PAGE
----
Plumbiferous Media

Wooden Arms - Patrick Watson

Apr 30th 2009
Wooden Arms - Patrick WatsonPatrick Watson
Wooden Arms
Score: 91

With his fifth album, the new Wood­en Arms, Mon­tre­al-based Patrick Wat­son has cre­at­ed an absolute­ly unique, won­der­ful­ly musi­cal album which dis­plays not only his for­mi­da­ble tal­ent but also an impres­sive amount of musi­cal innovation.

Wat­son is an incred­i­bly tal­ent­ed vocal­ist, as he repeat­ed­ly demon­strates through­out Wood­en Arms. Through­out the album, his breathy, ethe­re­al voice cul­ti­vates the breath­tak­ing atmos­phere cre­at­ed by his music. How­ev­er soft Wat­son’s voice becomes, it retains a marked lev­el of pow­er and pres­ence which places him far above many singers of the same style. His back­up vocal­ist, present on sev­er­al tracks, helps to pro­vide a full range of sound which fur­ther aug­ments the rich­ness of the vocals, though her vocals are not quite as strong alone. Nev­er­the­less, Wat­son’s amaz­ing grasp of pitch, skilled blend­ing of vocals and instru­men­tals, and the exquis­ite­ly wist­ful tone of his voice cre­ate an enthralling mix­ture of sounds.

The lyrics of Wood­en Arms are well-com­posed and pos­sess the same ethe­re­al aes­thet­ic as the vocals, as Wat­son sings sub­lime tales tak­en from the same realm as his vocals. The lyrics con­tain grip­ping­ly yearn­ing tales, includ­ing the embrace of the “wood­en arms” them­selves on the title track. As Wood­en Arms pro­gress­es, Wat­son sings of see­ing Bei­jing “through some­one else’s life / that I’m not sure belongs to me,” draw­ing a pecu­liar pic­ture of majesty on “Bei­jing,” and sings of the plight of the “Big Bird in a Small Cage,” pro­claim­ing “You put a big bird in a small cage / and he’ll sing you a song,” in that imagery-laden, high­ly metaphor­ic track. Among these unearth­ly sto­ries, Wat­son has cre­at­ed the true sense of won­der which dis­tin­guish­es Wood­en Arms.

While the vocals main­tain an ethe­re­al qual­i­ty through­out the album, the instru­men­tals remain absolute­ly stun­ning. Every sin­gle part is intri­cate, both har­mon­i­cal­ly and melod­i­cal­ly, the ranges work excel­lent­ly, and while the instru­men­tals some­times over­whelm the par­tic­u­lar­ly qui­et vocal part, they are per­fect­ly mixed with respect to each oth­er. In addi­tion, regard­less of the set of instru­ments that Wat­son uses, be it any com­bi­na­tion of per­cus­sion, piano, gui­tar, bells, strings, gen­er­al synth, or cho­rus, the instru­ments blend per­fect­ly togeth­er, and cre­ate a beau­ti­ful sound that not only fits, but also defines the tracks. And Wat­son does not stop at stan­dard instru­ments (the sur­pris­ing­ly melod­ic use of the sound of a bicy­cle wheel at the end of Bei­jing is a per­fect exam­ple).  Parts of the album could be more diverse, but tracks like “Where the Wild Things Are,” “Machin­ery of the Heav­ens,” and the per­cus­sion solo in “Bei­jing” give the album an over­all sense of diversity.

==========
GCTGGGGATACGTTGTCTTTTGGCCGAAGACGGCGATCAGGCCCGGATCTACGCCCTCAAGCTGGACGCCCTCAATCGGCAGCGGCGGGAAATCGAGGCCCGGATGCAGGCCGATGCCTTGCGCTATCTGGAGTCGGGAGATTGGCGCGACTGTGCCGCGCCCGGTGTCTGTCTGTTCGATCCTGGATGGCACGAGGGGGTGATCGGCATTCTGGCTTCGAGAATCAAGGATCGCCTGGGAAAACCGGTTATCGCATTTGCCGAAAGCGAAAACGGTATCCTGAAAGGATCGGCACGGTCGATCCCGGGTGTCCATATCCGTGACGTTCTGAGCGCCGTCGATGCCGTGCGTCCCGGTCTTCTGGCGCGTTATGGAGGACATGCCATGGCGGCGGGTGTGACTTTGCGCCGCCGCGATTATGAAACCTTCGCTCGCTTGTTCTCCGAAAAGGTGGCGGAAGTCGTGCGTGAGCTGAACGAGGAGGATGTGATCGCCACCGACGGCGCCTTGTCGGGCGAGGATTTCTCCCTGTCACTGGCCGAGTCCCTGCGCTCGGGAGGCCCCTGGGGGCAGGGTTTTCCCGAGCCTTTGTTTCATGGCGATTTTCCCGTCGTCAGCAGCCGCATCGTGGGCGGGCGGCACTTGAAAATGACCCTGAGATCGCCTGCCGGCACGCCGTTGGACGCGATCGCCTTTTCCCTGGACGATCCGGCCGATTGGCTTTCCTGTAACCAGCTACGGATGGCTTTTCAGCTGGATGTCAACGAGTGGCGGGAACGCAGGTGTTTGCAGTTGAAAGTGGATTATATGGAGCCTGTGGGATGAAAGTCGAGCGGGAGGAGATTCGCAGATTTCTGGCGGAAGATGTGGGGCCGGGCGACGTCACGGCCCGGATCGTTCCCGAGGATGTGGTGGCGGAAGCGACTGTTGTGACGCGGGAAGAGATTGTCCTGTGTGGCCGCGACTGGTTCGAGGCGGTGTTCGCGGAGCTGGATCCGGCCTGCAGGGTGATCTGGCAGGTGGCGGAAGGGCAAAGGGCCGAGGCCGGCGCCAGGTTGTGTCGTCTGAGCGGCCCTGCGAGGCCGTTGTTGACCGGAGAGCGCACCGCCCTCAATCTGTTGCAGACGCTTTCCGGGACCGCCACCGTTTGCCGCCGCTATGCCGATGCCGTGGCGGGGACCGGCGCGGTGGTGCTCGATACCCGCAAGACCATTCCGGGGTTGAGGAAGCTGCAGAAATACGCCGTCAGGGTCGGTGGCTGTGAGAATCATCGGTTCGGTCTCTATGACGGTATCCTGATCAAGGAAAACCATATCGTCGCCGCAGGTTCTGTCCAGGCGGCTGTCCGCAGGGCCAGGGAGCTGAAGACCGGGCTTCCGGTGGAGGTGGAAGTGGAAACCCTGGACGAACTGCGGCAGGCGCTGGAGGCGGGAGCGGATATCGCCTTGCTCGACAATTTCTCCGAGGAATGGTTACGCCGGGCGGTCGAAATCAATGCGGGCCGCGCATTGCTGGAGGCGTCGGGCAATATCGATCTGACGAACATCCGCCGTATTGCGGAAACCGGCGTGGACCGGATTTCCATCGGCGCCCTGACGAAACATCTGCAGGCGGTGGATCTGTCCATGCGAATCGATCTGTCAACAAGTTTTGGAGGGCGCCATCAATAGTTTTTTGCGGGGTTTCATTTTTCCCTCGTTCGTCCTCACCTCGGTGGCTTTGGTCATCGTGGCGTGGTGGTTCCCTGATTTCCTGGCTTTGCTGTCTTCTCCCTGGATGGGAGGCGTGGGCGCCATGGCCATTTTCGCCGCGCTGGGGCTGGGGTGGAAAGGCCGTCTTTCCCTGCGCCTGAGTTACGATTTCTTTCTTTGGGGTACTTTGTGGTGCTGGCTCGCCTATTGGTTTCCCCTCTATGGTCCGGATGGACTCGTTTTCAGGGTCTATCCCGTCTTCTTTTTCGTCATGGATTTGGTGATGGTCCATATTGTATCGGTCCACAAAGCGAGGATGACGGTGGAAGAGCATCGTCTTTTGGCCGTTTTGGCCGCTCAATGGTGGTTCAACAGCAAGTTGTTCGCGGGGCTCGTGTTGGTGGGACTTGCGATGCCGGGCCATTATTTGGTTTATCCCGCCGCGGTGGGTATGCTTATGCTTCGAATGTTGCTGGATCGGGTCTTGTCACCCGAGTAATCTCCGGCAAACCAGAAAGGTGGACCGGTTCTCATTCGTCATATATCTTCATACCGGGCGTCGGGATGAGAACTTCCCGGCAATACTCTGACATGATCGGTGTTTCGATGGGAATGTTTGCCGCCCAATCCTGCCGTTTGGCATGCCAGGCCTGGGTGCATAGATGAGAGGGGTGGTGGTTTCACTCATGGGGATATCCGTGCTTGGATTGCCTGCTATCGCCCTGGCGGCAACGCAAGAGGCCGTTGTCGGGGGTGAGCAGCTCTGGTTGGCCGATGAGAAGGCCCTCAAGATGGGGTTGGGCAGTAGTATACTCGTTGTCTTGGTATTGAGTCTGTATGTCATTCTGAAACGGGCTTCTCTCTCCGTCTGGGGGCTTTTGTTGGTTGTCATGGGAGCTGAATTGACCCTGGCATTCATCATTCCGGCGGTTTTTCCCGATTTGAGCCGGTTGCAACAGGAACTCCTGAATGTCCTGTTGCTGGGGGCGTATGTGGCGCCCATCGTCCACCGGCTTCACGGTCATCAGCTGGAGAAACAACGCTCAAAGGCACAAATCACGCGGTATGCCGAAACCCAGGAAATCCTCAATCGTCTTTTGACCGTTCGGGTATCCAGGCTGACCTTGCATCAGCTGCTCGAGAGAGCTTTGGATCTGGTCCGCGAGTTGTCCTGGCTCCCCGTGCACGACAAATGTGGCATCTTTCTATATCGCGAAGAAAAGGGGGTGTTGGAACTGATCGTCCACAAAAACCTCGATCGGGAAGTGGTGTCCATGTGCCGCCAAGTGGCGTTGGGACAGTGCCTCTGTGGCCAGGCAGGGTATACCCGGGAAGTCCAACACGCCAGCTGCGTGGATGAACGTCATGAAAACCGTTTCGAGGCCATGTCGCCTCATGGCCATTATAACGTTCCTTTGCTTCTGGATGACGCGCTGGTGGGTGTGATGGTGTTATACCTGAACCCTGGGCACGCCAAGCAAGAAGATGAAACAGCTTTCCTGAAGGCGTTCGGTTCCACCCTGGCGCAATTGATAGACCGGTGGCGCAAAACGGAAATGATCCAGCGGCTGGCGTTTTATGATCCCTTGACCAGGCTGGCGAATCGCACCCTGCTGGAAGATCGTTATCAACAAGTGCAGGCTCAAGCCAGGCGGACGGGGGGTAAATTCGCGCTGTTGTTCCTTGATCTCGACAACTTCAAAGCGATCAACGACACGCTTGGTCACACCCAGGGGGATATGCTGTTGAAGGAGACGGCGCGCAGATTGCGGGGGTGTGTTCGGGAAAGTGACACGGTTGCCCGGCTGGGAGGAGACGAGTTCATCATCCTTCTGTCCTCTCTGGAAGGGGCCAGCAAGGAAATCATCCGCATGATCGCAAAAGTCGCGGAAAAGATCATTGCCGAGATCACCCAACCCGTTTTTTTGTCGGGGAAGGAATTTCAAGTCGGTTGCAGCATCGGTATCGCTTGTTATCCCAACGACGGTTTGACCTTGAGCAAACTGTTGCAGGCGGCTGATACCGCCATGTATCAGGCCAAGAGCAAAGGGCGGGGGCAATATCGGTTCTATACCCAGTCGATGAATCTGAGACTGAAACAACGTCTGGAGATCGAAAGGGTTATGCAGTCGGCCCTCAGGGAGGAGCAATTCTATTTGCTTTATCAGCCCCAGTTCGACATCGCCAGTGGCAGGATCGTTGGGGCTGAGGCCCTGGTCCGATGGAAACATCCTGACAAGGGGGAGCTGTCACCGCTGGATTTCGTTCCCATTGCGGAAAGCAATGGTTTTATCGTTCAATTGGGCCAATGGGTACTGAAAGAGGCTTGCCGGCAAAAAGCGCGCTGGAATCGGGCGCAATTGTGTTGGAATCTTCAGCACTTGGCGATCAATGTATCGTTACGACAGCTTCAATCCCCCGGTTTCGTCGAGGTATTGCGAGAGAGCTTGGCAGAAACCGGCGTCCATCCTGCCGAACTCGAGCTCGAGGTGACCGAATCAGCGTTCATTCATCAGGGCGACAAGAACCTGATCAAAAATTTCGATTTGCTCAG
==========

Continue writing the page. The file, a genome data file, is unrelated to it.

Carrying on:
Besides the occa­sion­al issue with lack of vol­ume, or the even less fre­quent issue of rep­e­ti­tion (“Big Bird in a Small Cage”), Wood­en Arms does sup­port one major flaw: all the tracks have their dynam­ic phras­es, but the album often feels devoid of emo­tion­al ten­sion. It can evoke feel­ings or images with the col­or­ful choice of instru­ments, but the music itself often feels too casu­al with its lack of pas­sion. Luck­i­ly, on such an amaz­ing­ly inter­est­ing and detailed album, the need for more emo­tion can gen­er­al­ly be overlooked.

With Wood­en Arms, Wat­son has glo­ri­ous­ly swal­lowed lis­ten­ers into his “thou­sand dreams.” Between incred­i­bly var­ied, well-orches­trat­ed instru­men­tals, for­mi­da­ble vocal prowess, and exem­plary, emo­tion­al­ly-laden lyrics, Wood­en Arms is not only the best album Wat­son has cre­at­ed after a series of excel­lent albums, but an excel­lent album in its own right. Wood­en Arms is a breath­tak­ing suc­cess, and its few flaws fade into insignif­i­cance in the face of the album as a whole.

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5 Responses

  1. Paul De Man says:

    Is it pos­si­ble to have the lyrics of: Big bird in a small cage?

  2. Lyricman says:

    re: Big Bird Lyrics,
    These are, as far as I can tell, what I think the lyrics are:

    There was a house halfway round the world,
    and I was invit­ed in for a small taste of gin.
    There was a hall­way thou­sand birds long,
    but the biggest one of all was in a-
    cage too small.

    I asked the care­tak­er cause he owes the maker.
    Looked at me and laughed,
    took anoth­er sip from his glass and said:
    “Open up your ears and heart.
    “You put a big bird in a small cage it’ll sing you a song.”

    That we all love to sing along,
    to the sound of the bird that longs (mourns).

    Well we rolled into town, into sweet New Orleans,
    to the Apple Bell bar; it was a hole in the wall.
    The ceil­ings weren’t tall, the floors were the ground,
    but the sounds you were mak­ing just warm your hearts.

    Well it was quar­ter to twelve when the boys walked in.
    They put their black suits on and the songs would begin.
    You open up your ears and hearts;
    you put a big bird in a small cage it’ll sing you a song.

    That we all love to sing along,
    to the sound of the bird that longs (mourns).

    (To the sound of the bird that longs (mourns).) x3
    (You put a big bird in a small cage it’ll sing you a song.) x4

    btw great review.

  3. Hugo says:

    wood­en arm lyrics please!!!!!

  4. Eduardo says:

    Un Gran Disco!!!!
    Admiro mucho a Patrick Watson.

  5. Drlion says:

    where can i find the lyrics to Machin­ery Of The Heav­ens? i search and search with no results 🙁

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